Anders Sandberg wrote:
> The danger zone begins here. Note how the internet causes panic
> reactions in society? And it still grows over the span of *years*. I
> think the timescale society manages to adapt lies on the order of half
> a decade, maybe a decade (with variations for culture, neophilia,
> planning etc), and faster growth causes irrational reactions -
> including positive reactions like hype and a naive embrace of
> the new.
We could burn a lot of electrons arguing about where the borders of the danger zone fall - that's why I didn't offer any numbers. IMO, we actually have a zone of steadily increasing danger as the rate of change increases. Right now society doesn't have time to fully adjust to new developments, but we at least have time to wonder what to do about them. More importantly, there is time for the feedback mechanisms of free markets and various social institutions to have some effect on the course of events. The faster the rate of change, the less chance there is for such forces to operate, and the more unstable things become.
> I don't think there is an upper end to the danger zone, simply because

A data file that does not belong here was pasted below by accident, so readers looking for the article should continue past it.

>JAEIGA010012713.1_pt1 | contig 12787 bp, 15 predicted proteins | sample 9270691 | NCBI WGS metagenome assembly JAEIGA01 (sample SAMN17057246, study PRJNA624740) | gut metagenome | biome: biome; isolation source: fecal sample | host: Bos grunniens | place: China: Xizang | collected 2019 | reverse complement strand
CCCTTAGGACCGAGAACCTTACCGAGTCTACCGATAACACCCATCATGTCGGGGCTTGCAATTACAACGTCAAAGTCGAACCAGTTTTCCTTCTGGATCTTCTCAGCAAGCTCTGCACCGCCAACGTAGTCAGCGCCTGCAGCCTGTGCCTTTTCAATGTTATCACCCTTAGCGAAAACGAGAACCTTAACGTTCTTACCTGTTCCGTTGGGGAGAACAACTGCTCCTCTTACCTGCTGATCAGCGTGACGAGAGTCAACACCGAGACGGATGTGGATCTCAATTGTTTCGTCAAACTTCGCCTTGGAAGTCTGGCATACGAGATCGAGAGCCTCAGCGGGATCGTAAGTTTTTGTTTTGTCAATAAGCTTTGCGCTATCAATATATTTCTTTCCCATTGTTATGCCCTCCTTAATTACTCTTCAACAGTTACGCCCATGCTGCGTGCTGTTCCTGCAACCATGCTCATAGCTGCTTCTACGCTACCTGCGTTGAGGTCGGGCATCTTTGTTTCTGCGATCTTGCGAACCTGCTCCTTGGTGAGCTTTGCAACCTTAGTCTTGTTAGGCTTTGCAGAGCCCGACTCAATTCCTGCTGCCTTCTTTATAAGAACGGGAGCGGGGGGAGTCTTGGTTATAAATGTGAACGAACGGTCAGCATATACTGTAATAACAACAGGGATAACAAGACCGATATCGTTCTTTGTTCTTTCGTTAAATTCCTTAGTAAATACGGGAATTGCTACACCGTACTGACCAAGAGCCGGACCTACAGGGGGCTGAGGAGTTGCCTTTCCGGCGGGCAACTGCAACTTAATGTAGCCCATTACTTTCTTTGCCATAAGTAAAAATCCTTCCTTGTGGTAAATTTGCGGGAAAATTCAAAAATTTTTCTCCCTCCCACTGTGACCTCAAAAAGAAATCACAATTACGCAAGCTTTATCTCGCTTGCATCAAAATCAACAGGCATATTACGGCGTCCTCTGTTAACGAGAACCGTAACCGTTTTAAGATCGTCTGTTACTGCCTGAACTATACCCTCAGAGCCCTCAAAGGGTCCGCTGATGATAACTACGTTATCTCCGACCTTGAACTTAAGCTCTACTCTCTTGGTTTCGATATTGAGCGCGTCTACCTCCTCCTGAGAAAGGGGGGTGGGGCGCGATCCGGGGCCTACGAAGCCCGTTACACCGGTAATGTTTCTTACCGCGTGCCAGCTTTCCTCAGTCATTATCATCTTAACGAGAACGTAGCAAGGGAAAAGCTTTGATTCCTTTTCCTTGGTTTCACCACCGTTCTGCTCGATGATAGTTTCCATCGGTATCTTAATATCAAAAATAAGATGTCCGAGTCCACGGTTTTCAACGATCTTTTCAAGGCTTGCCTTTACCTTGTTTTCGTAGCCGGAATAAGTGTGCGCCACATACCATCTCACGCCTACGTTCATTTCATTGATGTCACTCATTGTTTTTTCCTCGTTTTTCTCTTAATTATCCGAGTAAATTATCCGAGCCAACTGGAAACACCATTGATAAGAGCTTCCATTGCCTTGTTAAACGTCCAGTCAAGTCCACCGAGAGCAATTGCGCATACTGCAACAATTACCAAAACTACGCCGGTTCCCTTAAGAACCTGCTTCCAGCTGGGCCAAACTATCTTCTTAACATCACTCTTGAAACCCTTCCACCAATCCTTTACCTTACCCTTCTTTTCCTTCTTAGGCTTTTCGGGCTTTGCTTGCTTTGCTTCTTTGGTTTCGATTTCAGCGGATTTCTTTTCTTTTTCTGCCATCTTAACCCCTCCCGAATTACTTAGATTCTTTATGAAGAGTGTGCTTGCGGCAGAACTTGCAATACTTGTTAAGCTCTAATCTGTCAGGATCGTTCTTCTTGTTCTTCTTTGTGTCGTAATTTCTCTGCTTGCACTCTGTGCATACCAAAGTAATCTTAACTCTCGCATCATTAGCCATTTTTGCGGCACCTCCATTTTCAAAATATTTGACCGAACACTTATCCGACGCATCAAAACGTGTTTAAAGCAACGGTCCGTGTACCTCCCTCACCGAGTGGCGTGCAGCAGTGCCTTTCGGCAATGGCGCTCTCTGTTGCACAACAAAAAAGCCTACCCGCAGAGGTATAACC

> I regard the "...and then the owners of the technology take over the
> world" solution only work if they are *far* ahead of everyone.
I agree. However, you can generate a scenario where that would happen if you mix the right assumptions together. What we need is:
That creates a situation where you have designs for very advanced devices that no one can build. The first group to get an assembler can use it to implement those designs, giving them a huge instant jump in power. Ordinarily we would expect other groups to duplicate the feat and catch up, but nanotech also lets you make faster computers. So, the leading power whips up a huge mob of supercomputers and sets them to work designing even better hardware. Their computers will be on a faster improvement curve than anyone else's, so no one can catch up until they hit the limits of what is possible.
Now, I don't think that could actually happen, but that's because I think assumptions are contradictory. You can't get computers fast enough to design smart matter and utility fog unless you are already using less advanced nanotech to build them. I also don't think you can design computers more than a few generations in advance of the ones you already have, for essentially the same reason.
Billy Brown, MCSE+I